| NEW YORK
NEW YORK Dec 9 A private U.S. regulator
launched a hotline on Friday to hear from ex-Wells Fargo & Co
employees who were fired for allegedly opening
unauthorized accounts after news reports that the bank may have
retaliated by terminating whistleblowers in the scandal.
Federal regulators ordered the San Francisco-based bank to
pay $190 million in fines and restitution in September because
they said its high pressure sales environment pushed employees
to open 2 million deposit and credit card accounts without
The bank said that it fired 5,300 workers involved in the
sales scandal. Because about 200 of those employees were
licensed to sell securities, they fall under the jurisdiction of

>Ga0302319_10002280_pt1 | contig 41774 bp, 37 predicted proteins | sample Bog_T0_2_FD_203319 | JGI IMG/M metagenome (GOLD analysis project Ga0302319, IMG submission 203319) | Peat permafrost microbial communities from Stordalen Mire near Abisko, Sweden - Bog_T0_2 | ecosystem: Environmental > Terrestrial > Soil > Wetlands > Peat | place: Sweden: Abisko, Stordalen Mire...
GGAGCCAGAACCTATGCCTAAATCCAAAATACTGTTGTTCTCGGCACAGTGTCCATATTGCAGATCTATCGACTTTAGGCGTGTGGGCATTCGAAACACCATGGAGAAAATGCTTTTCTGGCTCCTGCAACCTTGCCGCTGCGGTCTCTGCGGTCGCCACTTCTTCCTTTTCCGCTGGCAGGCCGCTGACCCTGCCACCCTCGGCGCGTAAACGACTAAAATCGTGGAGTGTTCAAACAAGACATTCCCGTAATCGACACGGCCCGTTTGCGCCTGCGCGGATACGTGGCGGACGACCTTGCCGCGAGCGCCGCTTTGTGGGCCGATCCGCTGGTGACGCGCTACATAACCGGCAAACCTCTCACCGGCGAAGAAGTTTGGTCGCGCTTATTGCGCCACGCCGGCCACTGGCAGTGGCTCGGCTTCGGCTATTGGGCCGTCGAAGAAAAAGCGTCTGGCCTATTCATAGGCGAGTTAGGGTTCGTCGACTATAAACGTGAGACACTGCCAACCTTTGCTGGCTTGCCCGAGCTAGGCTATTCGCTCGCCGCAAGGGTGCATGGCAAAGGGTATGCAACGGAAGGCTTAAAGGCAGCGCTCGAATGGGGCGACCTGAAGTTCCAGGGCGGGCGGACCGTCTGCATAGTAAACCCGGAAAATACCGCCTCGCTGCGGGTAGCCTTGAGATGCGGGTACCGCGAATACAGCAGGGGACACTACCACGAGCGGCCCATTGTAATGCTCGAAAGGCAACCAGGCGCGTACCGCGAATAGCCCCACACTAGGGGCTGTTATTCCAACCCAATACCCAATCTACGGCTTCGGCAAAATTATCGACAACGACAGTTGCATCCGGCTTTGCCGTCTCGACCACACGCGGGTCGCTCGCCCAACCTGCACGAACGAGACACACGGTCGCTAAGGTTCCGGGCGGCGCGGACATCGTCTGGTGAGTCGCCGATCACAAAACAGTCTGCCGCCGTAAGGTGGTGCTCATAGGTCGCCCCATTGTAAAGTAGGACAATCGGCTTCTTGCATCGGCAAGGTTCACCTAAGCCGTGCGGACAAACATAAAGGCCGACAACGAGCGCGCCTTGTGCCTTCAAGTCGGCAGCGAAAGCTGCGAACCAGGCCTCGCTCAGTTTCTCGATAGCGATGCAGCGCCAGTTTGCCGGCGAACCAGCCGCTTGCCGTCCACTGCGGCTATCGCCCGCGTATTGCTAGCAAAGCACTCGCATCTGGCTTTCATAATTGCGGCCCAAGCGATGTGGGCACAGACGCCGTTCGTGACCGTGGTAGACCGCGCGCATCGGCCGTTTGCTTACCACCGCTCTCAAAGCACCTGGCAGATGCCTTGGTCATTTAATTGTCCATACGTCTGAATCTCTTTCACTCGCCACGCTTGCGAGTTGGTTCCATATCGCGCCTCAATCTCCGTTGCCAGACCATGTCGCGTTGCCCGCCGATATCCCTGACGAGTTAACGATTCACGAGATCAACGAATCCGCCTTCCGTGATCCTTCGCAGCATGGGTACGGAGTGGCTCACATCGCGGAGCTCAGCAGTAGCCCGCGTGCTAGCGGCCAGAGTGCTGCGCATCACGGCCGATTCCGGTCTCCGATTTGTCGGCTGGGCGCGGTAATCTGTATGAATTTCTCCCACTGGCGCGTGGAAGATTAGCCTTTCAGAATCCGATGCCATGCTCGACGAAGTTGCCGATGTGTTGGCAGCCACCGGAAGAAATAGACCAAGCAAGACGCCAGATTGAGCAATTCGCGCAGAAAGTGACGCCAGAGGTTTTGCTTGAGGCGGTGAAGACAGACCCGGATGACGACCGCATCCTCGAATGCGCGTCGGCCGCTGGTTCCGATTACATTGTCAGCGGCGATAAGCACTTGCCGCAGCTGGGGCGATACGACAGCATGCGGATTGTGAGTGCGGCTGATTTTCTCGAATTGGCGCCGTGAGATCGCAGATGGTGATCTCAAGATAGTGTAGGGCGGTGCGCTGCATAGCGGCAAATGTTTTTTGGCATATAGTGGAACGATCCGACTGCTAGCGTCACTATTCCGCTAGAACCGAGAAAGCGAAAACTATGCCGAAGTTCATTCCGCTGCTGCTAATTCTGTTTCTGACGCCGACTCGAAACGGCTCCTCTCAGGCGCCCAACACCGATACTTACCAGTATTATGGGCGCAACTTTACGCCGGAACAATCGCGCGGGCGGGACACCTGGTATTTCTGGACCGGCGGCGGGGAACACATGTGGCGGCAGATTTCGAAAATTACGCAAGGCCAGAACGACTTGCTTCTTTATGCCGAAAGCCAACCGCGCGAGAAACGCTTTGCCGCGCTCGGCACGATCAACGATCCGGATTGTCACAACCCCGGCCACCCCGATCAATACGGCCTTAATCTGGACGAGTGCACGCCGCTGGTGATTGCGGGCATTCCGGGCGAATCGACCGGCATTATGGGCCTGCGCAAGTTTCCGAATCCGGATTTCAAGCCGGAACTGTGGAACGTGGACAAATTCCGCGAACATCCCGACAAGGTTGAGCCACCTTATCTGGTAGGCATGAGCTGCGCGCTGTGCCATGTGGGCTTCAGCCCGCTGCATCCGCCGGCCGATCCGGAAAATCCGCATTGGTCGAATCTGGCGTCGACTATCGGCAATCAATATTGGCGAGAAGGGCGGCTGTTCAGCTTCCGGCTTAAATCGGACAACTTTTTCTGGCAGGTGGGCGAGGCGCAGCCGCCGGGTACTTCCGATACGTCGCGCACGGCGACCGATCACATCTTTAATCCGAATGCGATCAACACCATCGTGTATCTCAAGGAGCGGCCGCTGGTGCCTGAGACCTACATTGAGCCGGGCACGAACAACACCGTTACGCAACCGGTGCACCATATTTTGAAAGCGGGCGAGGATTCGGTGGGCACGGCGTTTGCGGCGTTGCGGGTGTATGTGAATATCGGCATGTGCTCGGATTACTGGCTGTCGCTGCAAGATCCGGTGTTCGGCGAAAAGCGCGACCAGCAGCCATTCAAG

the Financial Industry Regulatory Authority (FINRA), the
securities industry's self-regulator.
A handful of Wells Fargo employees have sued the bank or
filed complaints with regulators saying that they were fired
only after they reported on the bogus accounts.
In a letter last month to Wells Fargo Chief Executive
Officer Tim Sloan, Democratic Senators Elizabeth Warren, Ron
Wyden and Robert Menendez said that evidence they received from
FINRA showed that the bank may have filed defamatory statements
to retaliate against the employees for questioning the sales
Financial firms are required to notify FINRA when they
terminate securities brokers and to describe why the employee
The descriptions in the documents can have sweeping impacts
on a worker's ability to get hired elsewhere, and employees are
supposed to be able to review the document before it is
submitted to FINRA.
(Reporting by Elizabeth Dilts; additional reporting by Dan
Freed; Editing by Lisa Shumaker)